The rabies virus is once again in the news as the Halton Region Health Department has confirmed a case of rabies in a bat found in Oakville last week.
The discovery comes on the heels of a separate rabies incident involving a bat found by students on an elementary school playground in Niagara Falls and over 120 positive cases of the virus in raccoons and skunks in the Hamilton area since December 2015.
There are numerous myths and misconceptions associated with rabies and for many people the disease evokes images of hyper aggressive animals frothing at the mouth. When it comes to the health of your family and pets it’s important to know the facts.
What is rabies?
Rabies is a viral disease that is spread primarily through the saliva of an infected mammal, most often through a bite, scratch or saliva spray. The virus infects the central nervous system causing fatal swelling of the brain.
Early symptoms are similar to the flu and can include weakness, fatigue and fever. As the disease progresses the symptoms become more specific and the sufferer may experience confusion, anxiety, aggression and difficulty swallowing which leads to excessive salivation.
Fortunately, illness in humans can be prevented through post-exposure rabies vaccines but only before later symptoms begin to show. Reacting quickly is key as once rabies specific symptoms set in, the disease is nearly 100% fatal.
How to prevent rabies
Rabies symptoms in wildlife can take many forms which can make it difficult to tell if a wild animal has the virus.
Halton Region Health Department is advising Oakville residents to avoid contact with bats and other wild animals. Anyone who has been exposed to a wild animal should see their doctor immediately and report the incident to public health.
Over the past several years, almost all cases of human rabies have been the result of a contact with bats. It is not uncommon for Little Brown Bats and Big Brown Bats to roost inside the attics and walls of houses which increases the odds of exposure.
Summer is the time of year when bats are at their most active and for bats that normally reside in the attic to accidentally make their way into the living space of a home. If a bat enters the living space there is a distinct possibility of it coming into contact with your family or pets.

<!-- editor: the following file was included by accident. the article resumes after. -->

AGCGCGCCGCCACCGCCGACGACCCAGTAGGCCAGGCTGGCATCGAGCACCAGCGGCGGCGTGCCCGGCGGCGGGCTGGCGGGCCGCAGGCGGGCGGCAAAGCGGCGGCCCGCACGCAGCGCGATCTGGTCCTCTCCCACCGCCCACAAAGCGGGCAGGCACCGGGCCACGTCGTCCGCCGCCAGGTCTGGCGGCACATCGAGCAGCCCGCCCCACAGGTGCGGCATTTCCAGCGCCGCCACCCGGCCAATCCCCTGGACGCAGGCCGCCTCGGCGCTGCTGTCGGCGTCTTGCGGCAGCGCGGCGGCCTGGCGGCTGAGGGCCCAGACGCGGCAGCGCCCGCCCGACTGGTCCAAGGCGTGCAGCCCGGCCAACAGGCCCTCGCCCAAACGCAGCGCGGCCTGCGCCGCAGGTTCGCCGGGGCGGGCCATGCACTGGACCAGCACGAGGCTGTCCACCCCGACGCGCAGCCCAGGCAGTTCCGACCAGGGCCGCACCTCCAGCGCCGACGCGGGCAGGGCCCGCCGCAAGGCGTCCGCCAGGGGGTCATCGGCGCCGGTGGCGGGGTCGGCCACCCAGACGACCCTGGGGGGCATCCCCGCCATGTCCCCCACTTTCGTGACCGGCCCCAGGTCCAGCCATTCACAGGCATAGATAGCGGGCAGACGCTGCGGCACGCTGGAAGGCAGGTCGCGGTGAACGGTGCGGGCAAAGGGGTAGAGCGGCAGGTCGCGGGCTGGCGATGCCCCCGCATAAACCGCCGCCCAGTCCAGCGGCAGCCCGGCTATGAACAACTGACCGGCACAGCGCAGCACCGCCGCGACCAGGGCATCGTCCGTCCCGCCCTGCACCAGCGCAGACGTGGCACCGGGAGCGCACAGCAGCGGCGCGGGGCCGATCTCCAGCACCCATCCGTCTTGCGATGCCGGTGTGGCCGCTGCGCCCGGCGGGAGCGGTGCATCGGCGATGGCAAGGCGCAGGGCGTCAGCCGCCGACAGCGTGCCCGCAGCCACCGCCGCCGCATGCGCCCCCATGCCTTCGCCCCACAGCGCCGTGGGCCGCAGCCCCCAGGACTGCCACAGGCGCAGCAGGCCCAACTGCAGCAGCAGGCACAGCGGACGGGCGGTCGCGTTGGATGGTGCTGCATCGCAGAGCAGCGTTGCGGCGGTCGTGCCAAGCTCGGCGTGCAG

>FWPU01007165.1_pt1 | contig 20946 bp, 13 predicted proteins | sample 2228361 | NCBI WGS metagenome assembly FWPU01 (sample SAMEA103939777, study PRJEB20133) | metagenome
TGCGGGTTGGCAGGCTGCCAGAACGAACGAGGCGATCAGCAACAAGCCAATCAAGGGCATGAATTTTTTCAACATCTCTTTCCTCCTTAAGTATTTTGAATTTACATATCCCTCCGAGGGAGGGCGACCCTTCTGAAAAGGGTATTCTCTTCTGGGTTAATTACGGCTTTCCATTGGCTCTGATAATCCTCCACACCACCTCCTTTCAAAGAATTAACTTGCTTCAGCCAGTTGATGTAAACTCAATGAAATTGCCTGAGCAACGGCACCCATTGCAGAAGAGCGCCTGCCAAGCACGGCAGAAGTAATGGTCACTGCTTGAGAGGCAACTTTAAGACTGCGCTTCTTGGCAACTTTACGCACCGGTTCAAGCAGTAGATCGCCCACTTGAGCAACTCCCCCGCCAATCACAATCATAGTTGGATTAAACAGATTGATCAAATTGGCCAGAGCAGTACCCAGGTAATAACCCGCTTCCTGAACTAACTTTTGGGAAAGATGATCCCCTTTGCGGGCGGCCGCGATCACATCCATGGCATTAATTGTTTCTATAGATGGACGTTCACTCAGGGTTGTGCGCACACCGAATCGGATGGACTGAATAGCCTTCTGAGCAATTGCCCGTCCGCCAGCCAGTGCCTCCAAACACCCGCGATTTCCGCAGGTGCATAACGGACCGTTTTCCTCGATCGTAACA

Bats have very small, narrow teeth that can make bites difficult to detect especially if the person is sleeping.
Bat Proof your Home
If you find a bat flying around the inside of your home, it most likely belongs to a colony living elsewhere in the structure of the house. While bats are not known to be aggressive they are capable of biting in self defense. Do not attempt to capture or kill the bat as this will put you at risk of potentially coming into contact with the rabies virus.
Your best bet is to confine the bat to a particular area by closing doors and placing a towel at the bottom of the frame to prevent the bat from escaping.
Call a professional wildlife removal specialist with the skill and equipment necessary to safely remove the bat. If you suspect the bat has come into contact with a family member or pet then consult a healthcare professional immediately and contact the public health department.
Wildlife removal specialists like Skedaddle Humane Wildlife Control have the knowledge and experience to humane and effectively get rid of your bats. They will inspect your attic and the exterior of your home to determine if there is a colony inside and how they are entering. From there they can develop a plan to humanely remove the bats from your attic and prevent their re-entry.
If you’ve experienced a bat inside your home it’s important to have your house inspected by a qualified professional. Don’t delay, call Skedaddle Humane Wildlife Control today – (905) 858-3379!